Health Info for your dog – GDV

Health Info for your Dog – Gastric Dilatation Volvulus (GDV)

GDV, or more commonly known as Bloat, is an extremely serious condition and is a leading cause of death in dogs. While the Veterinary Industry mostly does not know the causes of Bloat/GDV what the causes of Bloat/GDV are, knowing the following signs and symptoms of Bloat and getting medical attention for your dog without delay may well save his or her life.

Gastric Dilatation- Volvulus (GDV) is a life-threatening condition in which, for reasons not well known or understood, food and gases cause a dog’s stomach to stretch to many times its normal size.  This causes the stomach to twist between 180 and 360 degrees, closing off the entry and exit to the stomach.

In the next stages of the illness, the dog’s spleen swells, which in turns puts pressure on major veins, affecting the heart’s function. The dog’s stomach lining will start to die, which releases toxins and causes infection to set in and the heart to stop functioning properly. At this point, typically and tragically, dogs will go into shock and die.

Medical treatment for Bloat is extremely important and needs to be sought as soon as you recognise the signs and symptoms as it can be as little as 45 minutes before it is too late.

What are the risk factors for getting GDV?

While any breed of dog can get Bloat, it is much more likely to occur in dogs with large breeds of dog, with deep narrow chests. (Great Danes’, Saint Bernards’, Weimaraners’, Standard Poodles, Setters, etc.)

Other risk factors include;

  • a genetic disposition (a relative having had Bloat before)
  • being over seven years of age
  • eating habits (eating large meals, eating too quickly)
  • gulping water or drinking a lot of water with meals
  • exercising directly before or after eating,
  • nervous, anxious or fearful temperament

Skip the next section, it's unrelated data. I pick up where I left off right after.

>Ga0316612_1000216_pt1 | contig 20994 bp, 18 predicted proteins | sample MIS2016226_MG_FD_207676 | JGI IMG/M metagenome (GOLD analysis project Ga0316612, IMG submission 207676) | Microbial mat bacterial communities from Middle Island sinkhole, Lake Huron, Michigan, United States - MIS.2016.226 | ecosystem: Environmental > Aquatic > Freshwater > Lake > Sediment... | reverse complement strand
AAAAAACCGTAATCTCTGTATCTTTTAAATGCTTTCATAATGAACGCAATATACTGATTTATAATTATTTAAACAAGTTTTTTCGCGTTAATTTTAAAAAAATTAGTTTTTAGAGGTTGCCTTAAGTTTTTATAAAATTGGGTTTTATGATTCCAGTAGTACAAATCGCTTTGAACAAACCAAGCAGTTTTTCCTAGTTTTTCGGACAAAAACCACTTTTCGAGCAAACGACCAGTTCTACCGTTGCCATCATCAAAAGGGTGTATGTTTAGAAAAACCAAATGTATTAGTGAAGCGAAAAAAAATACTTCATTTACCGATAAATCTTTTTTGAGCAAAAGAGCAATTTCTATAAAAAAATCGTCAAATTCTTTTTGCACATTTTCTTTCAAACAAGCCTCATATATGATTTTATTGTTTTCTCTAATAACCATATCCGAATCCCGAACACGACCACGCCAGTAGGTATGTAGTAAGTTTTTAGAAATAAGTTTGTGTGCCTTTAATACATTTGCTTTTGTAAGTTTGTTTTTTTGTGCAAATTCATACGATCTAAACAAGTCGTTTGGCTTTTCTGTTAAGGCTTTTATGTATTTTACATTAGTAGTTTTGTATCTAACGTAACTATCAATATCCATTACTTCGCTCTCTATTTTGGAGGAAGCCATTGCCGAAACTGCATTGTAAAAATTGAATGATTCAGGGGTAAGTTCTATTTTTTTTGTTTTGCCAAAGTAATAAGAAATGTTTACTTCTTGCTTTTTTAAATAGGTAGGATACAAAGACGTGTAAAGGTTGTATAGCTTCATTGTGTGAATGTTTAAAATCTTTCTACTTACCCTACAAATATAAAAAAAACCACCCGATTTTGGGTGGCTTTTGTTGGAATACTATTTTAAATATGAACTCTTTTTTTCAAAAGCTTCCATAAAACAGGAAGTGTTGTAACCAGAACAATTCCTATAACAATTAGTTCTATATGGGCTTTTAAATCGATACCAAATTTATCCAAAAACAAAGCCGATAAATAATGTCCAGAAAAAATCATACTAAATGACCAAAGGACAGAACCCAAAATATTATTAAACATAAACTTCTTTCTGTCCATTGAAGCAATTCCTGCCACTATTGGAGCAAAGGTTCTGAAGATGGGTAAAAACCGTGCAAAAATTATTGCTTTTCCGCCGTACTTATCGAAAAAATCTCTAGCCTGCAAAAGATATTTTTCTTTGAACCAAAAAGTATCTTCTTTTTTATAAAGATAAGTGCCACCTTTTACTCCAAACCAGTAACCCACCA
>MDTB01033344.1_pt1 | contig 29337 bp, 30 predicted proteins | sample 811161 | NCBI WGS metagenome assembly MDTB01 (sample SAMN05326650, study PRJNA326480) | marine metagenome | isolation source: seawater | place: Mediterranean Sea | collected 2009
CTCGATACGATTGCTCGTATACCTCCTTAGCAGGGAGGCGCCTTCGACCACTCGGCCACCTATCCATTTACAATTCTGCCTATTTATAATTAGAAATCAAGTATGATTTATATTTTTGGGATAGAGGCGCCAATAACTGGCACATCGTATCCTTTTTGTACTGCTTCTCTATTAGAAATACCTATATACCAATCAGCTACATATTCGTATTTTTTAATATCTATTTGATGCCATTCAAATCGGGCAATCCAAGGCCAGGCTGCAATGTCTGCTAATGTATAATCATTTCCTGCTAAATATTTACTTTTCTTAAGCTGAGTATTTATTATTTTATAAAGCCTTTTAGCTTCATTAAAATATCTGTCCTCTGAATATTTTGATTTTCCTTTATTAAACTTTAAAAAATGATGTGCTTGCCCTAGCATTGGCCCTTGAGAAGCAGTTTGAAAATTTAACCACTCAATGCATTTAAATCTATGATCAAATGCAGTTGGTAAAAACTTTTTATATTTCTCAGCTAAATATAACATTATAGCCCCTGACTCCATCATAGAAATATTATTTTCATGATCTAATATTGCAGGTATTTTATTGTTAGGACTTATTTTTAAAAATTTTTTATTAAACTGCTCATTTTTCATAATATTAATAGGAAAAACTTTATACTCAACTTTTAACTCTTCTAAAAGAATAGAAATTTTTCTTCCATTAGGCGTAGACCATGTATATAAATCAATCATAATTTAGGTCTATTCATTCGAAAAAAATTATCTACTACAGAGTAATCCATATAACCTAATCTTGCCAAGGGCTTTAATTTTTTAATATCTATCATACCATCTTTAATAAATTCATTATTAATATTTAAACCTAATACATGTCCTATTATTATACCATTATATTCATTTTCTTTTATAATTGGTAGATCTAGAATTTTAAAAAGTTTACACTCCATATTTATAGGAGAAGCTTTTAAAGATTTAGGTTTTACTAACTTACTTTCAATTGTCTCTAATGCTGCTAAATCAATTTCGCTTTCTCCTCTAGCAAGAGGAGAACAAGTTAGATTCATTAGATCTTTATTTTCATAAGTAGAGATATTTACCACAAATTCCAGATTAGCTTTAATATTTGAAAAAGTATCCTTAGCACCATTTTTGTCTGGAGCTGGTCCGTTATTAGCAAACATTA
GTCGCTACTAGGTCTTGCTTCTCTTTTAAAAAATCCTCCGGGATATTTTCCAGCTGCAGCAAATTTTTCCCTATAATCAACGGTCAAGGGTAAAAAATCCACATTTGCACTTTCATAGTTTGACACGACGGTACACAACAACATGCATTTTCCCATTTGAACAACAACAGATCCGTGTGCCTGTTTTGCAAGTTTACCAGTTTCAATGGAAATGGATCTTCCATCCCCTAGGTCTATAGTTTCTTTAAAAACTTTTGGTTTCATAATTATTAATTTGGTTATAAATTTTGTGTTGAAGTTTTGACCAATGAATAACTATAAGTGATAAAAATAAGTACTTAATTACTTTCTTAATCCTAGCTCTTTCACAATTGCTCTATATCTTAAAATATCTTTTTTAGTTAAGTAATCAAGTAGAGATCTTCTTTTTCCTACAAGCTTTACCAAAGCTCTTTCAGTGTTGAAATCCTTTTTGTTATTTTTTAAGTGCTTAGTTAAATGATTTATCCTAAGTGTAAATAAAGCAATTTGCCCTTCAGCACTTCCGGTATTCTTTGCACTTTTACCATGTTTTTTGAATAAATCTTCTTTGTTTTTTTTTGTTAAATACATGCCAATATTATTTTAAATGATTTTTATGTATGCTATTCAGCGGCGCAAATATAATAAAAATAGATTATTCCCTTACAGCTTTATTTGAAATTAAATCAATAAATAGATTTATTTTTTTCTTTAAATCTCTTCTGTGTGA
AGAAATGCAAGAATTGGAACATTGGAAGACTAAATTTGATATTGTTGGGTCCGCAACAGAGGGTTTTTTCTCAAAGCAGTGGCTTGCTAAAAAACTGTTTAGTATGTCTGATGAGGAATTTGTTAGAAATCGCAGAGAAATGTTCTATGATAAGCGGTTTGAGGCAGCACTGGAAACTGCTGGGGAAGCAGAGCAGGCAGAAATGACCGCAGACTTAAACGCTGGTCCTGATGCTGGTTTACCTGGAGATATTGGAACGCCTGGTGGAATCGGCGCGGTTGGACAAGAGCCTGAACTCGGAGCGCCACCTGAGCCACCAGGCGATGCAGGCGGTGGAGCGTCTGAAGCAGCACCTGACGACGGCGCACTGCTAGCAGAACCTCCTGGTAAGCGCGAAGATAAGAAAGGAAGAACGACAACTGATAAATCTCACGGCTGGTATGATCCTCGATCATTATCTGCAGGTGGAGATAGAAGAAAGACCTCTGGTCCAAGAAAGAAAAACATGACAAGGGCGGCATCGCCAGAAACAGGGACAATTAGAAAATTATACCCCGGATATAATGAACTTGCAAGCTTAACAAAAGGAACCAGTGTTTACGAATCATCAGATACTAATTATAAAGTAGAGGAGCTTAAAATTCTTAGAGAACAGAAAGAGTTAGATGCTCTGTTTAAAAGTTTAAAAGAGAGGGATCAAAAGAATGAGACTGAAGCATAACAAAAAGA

• gender, male dogs are twice as likely to develop Bloat.

Signs and Symptoms of GDV?

  • Abdominal Distention (swollen hard belly) – this is first apparent on the left hind side of the abdomen
  • Non-productive vomiting and retching
  • Restlessness (pacing and panting)
  • Abdominal pain
  • Rapid shallow breathing

In the later stages as shock sets in symptoms may include

  • Profuse salivation
  • Pale gum colour
  • Weak pulse
  • Rapid heart rate
  • Lethargy
  • Collapse

Treatment of GDV

Treatment of Bloat needs to occur as quickly as possible. If you suspect Bloat contact your vet immediately and let them know.  There aren’t any treatments that you can give at home, the most important thing to do is calmly, but quickly take your dog to your Vet. You should phone your Vet to let them know you are coming and that you suspect GDV so that they can prepare. Time is of the essence in treating GDV.

The sooner treatment is received the better a dogs chances of survival, but sadly, even with the best veterinary care, surgery cases can still sometimes be fatal.

Preventing GDV

While dogs still may develop Bloat, taking the following measures may help to prevent it;

  • Know the signs and symptoms and act fast if you recognise them
  • Feed smaller meals more frequently, instead of one large meal
  • Limit water availability directly after meals and use bowls that prevent water gulping
  • Limit exercise directly before and after meals
  • If you change food/diet, do it slowly over at least a week
  • Encourage your dog to eat slowly

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